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Featured Blu-ray Review: Tigerland

May 23rd, 2011

Tigerland - Blu-ray - Buy from Amazon

After getting his big break in Minority Report in 2002, Colin Farrell starred in every single movie released in 2003. Okay, that's a slight exaggeration. But at the time I mentioned that each film was either bringing him closer to A-list status, or overexposure. He starred in three $100 million hits that opened in a span of just over a year, and none since then. So I think it is safe to say the latter was true. However, before this onslaught of films, he starred in Tigerland. Tigerland was directed by Joel Schumacher, who had directed three $100 million hits in a row, but this film is his weakest performer at the box office pulling in roughly $140,000. Looking back a decade later, did it deserve better?

The Movie

Tigerland is set in Fort Polk in 1971. At this time, it was clear to most people that the Vietnam War was a lost cause. In fact, Nixon won in 1968 in part by saying he had a plan to end the Vietnam war. That said, they still have to train these soldier well enough to at least survive the war, if not win it. The main character is Roland Bozz, a draftee who is not exactly adjusting well to military life. By the time we meet up, he has spent more time in stockade than out. While his superior officers hate him because of his disrespectful nature, the other enlisted men love him... mostly. He's well-versed in the rules and knows how to get a soldier out of the army, if that's what he wants. Not everyone going through boot camp with Bozz likes him. Wilson takes an instant dislike to Bozz. In fact, Wilson dislikes just about everyone and bullies those he finds inferior. Only Bozz will stand up to him, and when that causes a fight, Jim Paxton is the only private willing to help Bozz, which of course puts Paxton in Wilson's sights.

As boot camp continues, it becomes clear that the conflict between Roland Bozz and Wilson is not just a simple case of getting off on the wrong foot and that through team building exercises they will learn to like each other, or at least respect each other. No, it becomes clear that Wilson is looking to harm Bozz and he might be more dangerous than the prospect of going to Vietnam.

Films about boot camp are a sub-genre of war movies that are common enough to have their own list of cliches. Sadly, this film borrows rather heavily from them. All of the main characters are archetypes of new recruits, from the rebel, to the sensitive writer, to the enthusiastic recruit who is in way over his head, to the aggressively macho character, etc. They are all rather one-dimensional and the situations they are put in seem episodic rather that flowing naturally as part of the same narrative.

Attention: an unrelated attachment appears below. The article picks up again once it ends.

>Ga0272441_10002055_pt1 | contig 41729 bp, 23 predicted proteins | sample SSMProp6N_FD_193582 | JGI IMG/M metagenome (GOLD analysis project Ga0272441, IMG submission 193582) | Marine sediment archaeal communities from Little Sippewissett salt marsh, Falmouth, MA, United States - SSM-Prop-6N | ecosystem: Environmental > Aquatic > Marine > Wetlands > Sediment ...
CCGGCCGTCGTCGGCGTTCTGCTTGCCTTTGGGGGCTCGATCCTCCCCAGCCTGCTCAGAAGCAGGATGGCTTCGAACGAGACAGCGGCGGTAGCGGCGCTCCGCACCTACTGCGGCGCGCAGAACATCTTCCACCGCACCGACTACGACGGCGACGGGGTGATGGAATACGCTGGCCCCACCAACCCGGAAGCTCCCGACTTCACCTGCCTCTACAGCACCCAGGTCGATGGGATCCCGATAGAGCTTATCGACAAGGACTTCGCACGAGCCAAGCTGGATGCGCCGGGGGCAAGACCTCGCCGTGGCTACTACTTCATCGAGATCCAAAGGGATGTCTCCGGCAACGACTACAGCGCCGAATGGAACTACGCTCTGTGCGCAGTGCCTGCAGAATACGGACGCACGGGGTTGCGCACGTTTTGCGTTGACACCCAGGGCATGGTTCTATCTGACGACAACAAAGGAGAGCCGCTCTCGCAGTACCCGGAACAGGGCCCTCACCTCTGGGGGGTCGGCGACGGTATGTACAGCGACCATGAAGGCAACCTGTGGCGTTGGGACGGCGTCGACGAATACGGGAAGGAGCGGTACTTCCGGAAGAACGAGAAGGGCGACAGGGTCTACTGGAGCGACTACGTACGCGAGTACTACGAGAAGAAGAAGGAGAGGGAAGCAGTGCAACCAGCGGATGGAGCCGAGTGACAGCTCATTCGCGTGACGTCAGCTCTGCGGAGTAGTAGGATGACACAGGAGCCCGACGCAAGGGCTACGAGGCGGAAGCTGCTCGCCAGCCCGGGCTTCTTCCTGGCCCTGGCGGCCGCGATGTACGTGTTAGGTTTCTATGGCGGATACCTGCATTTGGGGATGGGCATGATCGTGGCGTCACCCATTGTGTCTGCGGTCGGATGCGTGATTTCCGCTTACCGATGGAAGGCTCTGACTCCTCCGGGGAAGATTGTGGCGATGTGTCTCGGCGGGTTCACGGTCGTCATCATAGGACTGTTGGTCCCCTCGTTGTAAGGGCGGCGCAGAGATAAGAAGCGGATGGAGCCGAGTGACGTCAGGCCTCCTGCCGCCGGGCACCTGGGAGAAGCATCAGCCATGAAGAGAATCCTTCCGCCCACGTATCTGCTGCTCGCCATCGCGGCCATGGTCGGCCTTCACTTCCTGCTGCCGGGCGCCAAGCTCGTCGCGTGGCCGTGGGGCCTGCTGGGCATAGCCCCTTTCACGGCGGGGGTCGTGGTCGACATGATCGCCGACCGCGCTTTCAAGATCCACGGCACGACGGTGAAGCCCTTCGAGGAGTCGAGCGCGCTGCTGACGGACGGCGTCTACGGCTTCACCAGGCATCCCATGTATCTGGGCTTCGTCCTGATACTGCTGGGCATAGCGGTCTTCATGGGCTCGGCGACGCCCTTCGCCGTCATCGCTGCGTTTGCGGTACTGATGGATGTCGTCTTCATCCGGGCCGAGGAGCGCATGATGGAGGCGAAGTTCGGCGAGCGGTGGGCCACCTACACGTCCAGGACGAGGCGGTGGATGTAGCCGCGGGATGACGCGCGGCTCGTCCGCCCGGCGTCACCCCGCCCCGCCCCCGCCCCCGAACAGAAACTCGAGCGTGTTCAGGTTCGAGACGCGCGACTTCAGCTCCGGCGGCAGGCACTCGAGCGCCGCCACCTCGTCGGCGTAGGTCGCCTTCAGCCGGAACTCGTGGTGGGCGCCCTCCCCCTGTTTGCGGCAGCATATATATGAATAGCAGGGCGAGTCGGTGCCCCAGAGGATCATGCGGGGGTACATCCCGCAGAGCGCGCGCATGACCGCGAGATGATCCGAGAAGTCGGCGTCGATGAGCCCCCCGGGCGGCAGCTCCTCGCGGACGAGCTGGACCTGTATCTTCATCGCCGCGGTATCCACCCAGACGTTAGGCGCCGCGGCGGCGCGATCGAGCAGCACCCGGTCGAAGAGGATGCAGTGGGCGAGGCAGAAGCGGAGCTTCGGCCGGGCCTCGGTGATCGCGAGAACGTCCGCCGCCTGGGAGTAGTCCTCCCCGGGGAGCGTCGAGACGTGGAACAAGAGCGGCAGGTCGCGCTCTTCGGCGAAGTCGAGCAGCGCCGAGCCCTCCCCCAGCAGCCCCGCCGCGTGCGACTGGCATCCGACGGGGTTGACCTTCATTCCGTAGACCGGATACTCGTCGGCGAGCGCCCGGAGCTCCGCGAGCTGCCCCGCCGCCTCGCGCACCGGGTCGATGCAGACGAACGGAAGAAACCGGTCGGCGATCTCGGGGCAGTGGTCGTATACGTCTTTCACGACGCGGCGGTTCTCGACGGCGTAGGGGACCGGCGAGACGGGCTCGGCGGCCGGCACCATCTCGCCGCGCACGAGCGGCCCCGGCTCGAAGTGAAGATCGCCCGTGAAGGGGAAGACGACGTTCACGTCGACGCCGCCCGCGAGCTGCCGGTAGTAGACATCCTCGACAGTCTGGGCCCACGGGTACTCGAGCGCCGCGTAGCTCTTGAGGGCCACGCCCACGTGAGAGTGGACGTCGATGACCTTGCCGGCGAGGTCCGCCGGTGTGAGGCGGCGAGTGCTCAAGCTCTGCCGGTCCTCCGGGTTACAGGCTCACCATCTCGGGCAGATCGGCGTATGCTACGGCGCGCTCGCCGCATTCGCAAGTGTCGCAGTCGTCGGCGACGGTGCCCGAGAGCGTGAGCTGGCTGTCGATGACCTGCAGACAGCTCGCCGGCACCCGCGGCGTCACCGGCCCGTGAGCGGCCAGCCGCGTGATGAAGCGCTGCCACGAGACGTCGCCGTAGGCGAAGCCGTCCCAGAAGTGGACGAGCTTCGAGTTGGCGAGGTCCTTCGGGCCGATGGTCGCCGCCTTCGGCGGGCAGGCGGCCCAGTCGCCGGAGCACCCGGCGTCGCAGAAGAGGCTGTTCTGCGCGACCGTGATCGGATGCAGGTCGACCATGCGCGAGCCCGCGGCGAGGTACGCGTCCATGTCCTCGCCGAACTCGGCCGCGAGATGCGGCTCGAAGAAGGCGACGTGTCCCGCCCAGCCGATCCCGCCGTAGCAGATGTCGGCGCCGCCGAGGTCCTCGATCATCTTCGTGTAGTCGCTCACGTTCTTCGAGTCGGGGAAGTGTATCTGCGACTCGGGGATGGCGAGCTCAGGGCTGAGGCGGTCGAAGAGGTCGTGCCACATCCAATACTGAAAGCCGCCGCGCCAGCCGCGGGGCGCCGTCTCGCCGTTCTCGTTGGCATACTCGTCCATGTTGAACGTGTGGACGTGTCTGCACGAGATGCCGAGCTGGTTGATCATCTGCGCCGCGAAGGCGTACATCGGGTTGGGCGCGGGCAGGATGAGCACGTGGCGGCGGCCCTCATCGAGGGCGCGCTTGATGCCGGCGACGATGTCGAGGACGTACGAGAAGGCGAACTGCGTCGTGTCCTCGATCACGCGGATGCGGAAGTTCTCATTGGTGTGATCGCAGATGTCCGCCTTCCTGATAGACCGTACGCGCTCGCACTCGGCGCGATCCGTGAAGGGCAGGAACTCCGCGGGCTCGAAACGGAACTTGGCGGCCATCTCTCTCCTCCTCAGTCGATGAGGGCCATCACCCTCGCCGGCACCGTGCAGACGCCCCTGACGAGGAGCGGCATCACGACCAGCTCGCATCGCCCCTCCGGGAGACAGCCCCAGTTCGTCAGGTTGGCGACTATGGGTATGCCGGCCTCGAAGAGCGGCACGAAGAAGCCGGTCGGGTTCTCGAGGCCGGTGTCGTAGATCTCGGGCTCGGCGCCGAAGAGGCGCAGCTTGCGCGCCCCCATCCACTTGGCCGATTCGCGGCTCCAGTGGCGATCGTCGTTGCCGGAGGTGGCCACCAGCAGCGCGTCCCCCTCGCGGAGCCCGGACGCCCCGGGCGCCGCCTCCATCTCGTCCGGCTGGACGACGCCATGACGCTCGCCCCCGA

First film's look was inspired by Dogme 95, which was a method development in 1995 that was supposed to bring filmmakers back to a more pure form of storytelling instead of relying on special effects to cover for a weak story. Some of the rules include no props, no special lighting, no music except for that which can be recorded in camera, etc. Obviously this movie breaks most of the rules; however, it does maintain a more realistic look with 16 mm hand-held cameras. This has its benefits, including making the combat scenes feel more intimate. It also has its drawbacks. It does feel superficial at times, plus the end result is a film that doesn't shine in High Definition.

Colin Farrell does give an excellent performance and he elevates the material enough that the film is worth checking out, but it doesn't do enough new with the genre to truly stand out.

The Extras

There are several of extras on the Blu-ray, many of which are new. But first, ported over from the DVD are an audio commentary track with Joel Schumacher and 6 minutes of screen tests with Colin Farrell, plus a 4-minute featurette that is mostly promotional fluff.

There are three new featurettes, starting with The Real Tigerland, a 22-minute featurette with real life soldiers describing their experiences at Fort Polk and Tigerland intercut with scenes from the movie. Journey to Tigerland is a 10-minute interview with Joel Schumacher where he talks about the making of the movie. Finally, the screenwriter, Ross Klavan, sits down for an 11-minute interview featurette called Ode to Tigerland. Since the film is based on his experience at Fort Polk / Tigerland, this is quite interesting.

As previously stated, the film was shot in 16 mm, so one can't expect it to look great in High Definition, and it doesn't. There is a huge amount of grain, the lighting was intentionally poor causing the colors to be washed out, etc. I guess it captures the artist's original intent, but that's faint praise. The audio is better with clear dialogue, but there are not a lot of directional effects, nor are the surround sound speakers used effectively.

Finally we get to the price. The Blu-ray costs $21, and that includes's discount. Granted, there are additional extras on the Blu-ray compared to the DVD, but it is still a catalog title and that price is about $5 too high.

The Verdict

This is the second Vietnam War picture I reviewed today, so it is impossible not to compared the two. Since the first one was Platoon, it's really unfair to Tigerland, as it pales in comparison in every way. It's not a terrible movie and Colin Farrell is great in his role, but it feels like too many elements were borrowed from other films, the characters feel like stereotypes rather than real people, and the situations seem strung together rather than flowing naturally. Add in a Blu-ray that's a little overpriced, and I'm going to recommend a rental.

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